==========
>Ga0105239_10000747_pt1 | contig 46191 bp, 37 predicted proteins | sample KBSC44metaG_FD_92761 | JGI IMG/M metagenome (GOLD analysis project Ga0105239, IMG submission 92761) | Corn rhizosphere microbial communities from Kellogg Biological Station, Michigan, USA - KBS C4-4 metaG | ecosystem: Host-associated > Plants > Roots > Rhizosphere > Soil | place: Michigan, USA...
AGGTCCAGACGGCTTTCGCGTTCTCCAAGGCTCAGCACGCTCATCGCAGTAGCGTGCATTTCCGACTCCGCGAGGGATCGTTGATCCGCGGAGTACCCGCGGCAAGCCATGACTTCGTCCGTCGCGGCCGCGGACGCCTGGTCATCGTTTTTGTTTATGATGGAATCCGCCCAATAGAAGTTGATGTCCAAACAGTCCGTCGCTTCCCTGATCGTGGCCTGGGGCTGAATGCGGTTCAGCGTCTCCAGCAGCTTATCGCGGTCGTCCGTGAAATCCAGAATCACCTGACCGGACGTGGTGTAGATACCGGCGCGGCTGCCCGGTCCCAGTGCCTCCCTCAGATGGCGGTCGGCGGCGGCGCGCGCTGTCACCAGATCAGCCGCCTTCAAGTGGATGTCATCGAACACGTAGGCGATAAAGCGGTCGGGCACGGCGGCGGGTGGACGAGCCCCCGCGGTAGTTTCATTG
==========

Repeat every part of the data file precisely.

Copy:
>Ga0105239_10000747_pt1 | contig 46191 bp, 37 predicted proteins | sample KBSC44metaG_FD_92761 | JGI IMG/M metagenome (GOLD analysis project Ga0105239, IMG submission 92761) | Corn rhizosphere microbial communities from Kellogg Biological Station, Michigan, USA - KBS C4-4 metaG | ecosystem: Host-associated > Plants > Roots > Rhizosphere > Soil | place: Michigan, USA...
AGGTCCAGACGGCTTTCGCGTTCTCCAAGGCTCAGCACGCTCATCGCAGTAGCGTGCATTTCCGACTCCGCGAGGGATCGTTGATCCGCGGAGTACCCGCGGCAAGCCATGACTTCGTCCGTCGCGGCCGCGGACGCCTGGTCATCGTTTTTGTTTATGATGGAATCCGCCCAATAGAAGTTGATGTCCAAACAGTCCGTCGCTTCCCTGATCGTGGCCTGGGGCTGAATGCGGTTCAGCGTCTCCAGCAGCTTATCGCGGTCGTCCGTGAAATCCAGAATCACCTGACCGGACGTGGTGTAGATACCGGCGCGGCTGCCCGGTCCCAGTGCCTCCCTCAGATGGCGGTCGGCGGCGGCGCGCGCTGTCACCAGATCAGCCGCCTTCAAGTGGATGTCATCGAACACGTAGGCGATAAAGCGGTCGGGCACGGCGGCGGGTGGACGAGCCCCCGCGGTAGTTTCATTG